Monitoring droughts in Eswatini: a spatiotemporal variability analysis using the Standard Precipitation Index
Mlenga, Daniel H.
Jordaan, Andries J.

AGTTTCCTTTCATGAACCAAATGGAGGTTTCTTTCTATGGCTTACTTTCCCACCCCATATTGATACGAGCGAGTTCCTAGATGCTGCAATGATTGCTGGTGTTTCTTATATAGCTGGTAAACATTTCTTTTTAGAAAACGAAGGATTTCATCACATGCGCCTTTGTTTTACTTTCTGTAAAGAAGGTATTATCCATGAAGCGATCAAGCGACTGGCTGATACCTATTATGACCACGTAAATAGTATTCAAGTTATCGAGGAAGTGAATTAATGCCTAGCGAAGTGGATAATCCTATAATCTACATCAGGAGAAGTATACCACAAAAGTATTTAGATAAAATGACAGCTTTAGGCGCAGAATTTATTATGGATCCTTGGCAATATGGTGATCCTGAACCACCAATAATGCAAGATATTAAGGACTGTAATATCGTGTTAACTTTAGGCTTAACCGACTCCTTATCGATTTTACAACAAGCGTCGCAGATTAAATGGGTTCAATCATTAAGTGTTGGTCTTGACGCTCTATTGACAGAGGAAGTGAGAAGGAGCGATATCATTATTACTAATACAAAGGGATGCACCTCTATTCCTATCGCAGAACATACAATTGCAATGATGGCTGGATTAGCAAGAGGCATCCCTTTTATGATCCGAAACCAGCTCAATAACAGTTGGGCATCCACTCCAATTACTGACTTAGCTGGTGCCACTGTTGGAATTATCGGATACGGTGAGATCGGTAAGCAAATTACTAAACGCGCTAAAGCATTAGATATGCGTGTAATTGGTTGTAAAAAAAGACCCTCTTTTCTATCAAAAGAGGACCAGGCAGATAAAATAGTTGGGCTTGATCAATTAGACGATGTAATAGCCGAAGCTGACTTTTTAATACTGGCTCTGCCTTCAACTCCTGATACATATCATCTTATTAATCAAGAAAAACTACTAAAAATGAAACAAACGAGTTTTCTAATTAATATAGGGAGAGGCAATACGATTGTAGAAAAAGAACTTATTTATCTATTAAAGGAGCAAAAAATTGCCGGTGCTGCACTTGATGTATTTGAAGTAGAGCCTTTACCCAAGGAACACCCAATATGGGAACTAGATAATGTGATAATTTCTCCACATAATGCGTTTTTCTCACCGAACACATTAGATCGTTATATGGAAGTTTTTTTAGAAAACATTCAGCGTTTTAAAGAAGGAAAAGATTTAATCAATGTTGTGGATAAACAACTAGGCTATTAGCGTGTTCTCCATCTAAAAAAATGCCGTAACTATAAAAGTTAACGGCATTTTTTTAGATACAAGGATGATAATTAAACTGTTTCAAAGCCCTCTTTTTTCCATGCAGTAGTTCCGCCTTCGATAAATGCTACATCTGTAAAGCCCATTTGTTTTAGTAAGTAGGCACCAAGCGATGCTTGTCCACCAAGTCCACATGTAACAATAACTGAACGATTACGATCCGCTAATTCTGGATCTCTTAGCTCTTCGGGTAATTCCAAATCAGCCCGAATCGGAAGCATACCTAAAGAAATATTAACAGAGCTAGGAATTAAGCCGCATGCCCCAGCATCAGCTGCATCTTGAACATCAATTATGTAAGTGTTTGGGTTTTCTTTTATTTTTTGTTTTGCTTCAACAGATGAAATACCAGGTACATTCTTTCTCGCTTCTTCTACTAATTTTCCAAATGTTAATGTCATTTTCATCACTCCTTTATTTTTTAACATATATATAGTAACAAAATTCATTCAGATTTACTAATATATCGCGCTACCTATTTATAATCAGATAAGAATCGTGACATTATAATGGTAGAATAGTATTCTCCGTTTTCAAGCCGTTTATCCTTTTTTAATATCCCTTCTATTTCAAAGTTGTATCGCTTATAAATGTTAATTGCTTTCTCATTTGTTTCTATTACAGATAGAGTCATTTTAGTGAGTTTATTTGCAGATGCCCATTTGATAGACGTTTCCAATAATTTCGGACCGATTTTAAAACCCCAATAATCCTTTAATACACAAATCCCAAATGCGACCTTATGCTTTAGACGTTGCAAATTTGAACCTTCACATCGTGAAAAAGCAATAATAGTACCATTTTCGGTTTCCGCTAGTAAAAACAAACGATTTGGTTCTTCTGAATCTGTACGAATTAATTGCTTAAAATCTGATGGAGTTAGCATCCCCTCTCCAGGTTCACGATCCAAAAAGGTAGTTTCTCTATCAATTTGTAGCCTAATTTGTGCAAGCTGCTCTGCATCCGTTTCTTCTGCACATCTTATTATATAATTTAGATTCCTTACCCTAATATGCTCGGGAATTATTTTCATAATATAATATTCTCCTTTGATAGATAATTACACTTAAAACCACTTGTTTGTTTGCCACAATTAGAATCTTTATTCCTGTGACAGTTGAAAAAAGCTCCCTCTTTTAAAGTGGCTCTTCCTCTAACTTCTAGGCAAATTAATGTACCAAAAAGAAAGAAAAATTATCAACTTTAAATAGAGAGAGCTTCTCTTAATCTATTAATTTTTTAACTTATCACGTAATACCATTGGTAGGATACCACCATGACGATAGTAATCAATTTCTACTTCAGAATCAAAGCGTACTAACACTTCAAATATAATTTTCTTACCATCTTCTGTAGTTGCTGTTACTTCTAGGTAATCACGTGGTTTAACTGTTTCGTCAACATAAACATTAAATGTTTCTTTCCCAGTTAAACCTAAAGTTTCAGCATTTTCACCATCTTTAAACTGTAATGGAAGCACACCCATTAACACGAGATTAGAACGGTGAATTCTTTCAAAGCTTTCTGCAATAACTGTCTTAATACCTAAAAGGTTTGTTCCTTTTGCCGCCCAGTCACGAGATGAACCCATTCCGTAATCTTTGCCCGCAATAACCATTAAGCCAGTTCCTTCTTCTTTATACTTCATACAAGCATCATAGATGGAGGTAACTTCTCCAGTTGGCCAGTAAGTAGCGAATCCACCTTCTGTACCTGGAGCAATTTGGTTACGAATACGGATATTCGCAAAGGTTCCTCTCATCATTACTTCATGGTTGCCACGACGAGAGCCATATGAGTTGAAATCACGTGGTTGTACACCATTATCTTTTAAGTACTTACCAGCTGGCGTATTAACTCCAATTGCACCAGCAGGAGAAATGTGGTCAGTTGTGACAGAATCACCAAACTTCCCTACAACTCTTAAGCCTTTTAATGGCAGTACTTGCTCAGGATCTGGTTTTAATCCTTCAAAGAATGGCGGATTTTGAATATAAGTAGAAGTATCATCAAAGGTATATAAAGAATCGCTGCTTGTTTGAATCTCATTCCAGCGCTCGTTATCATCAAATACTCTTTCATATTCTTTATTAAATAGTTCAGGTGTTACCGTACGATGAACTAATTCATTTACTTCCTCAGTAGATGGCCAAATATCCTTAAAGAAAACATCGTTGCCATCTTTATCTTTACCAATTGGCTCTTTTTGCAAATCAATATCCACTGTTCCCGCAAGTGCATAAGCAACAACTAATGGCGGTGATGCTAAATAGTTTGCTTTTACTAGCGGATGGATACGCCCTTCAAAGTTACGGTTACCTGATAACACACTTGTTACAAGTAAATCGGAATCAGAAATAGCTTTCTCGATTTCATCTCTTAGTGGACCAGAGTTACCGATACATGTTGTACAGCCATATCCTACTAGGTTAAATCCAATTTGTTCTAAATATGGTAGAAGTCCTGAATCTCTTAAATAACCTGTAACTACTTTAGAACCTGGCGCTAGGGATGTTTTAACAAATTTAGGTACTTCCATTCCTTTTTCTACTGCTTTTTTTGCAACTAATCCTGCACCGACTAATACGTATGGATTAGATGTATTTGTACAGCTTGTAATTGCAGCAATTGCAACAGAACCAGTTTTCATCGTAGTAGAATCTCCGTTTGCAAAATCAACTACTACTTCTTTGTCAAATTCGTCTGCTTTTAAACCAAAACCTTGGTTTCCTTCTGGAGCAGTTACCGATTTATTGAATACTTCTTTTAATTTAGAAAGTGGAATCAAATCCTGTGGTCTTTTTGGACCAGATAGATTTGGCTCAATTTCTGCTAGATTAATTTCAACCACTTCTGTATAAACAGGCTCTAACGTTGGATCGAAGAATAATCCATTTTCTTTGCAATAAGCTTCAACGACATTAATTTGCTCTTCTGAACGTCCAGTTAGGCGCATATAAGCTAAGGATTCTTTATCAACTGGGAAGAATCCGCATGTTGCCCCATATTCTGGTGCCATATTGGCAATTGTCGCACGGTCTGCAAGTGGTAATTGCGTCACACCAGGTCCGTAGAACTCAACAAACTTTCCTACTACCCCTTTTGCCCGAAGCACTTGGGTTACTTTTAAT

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The spatiotemporal analysis of drought is of great importance to Eswatini as the country has been facing recurring droughts with negative impacts on agriculture, the environment and the economy. In 2016, the country experienced the most severe drought in over 35 years, resulting in food shortages, drying up of rivers as well as livestock deaths. The frequent occurrence of extreme drought events makes the use of drought indices essential for drought monitoring, early warning and planning. The aim of this study was to assess the applicability of the Standard Precipitation Index (SPI) for near real-time and retrospective drought monitoring in Eswatini. The 3-, 6- and 12-month SPI were computed to analyse the severity and onset of meteorological drought between 1986 and 2017. The results indicated that the climate of Eswatini exhibits geospatial and temporal variability. Droughts intensified in terms of frequency, severity and geospatial coverage, with the worst drought years being 1985–1986, 2005–2006 and 2015–2016 agricultural seasons. Moderate droughts were the most prevalent, while the frequency of severe and very severe droughts was low. Most parts of the country were vulnerable to mild and moderate agricultural droughts. Spatial analysis showed that the most severe and extreme droughts were mostly experienced in the Lowveld and Middleveld agro-ecological zones. The 3-, 6- and 12-month SPI computations conducted in January detected the onset of early season drought, thereby affirming the applicability of the index for monitoring near real-time and retrospective droughts in Eswatini. Drought monitoring using the SPI provides information for early warning, particularly in drought-prone areas, by depicting a drought before the effects are felt.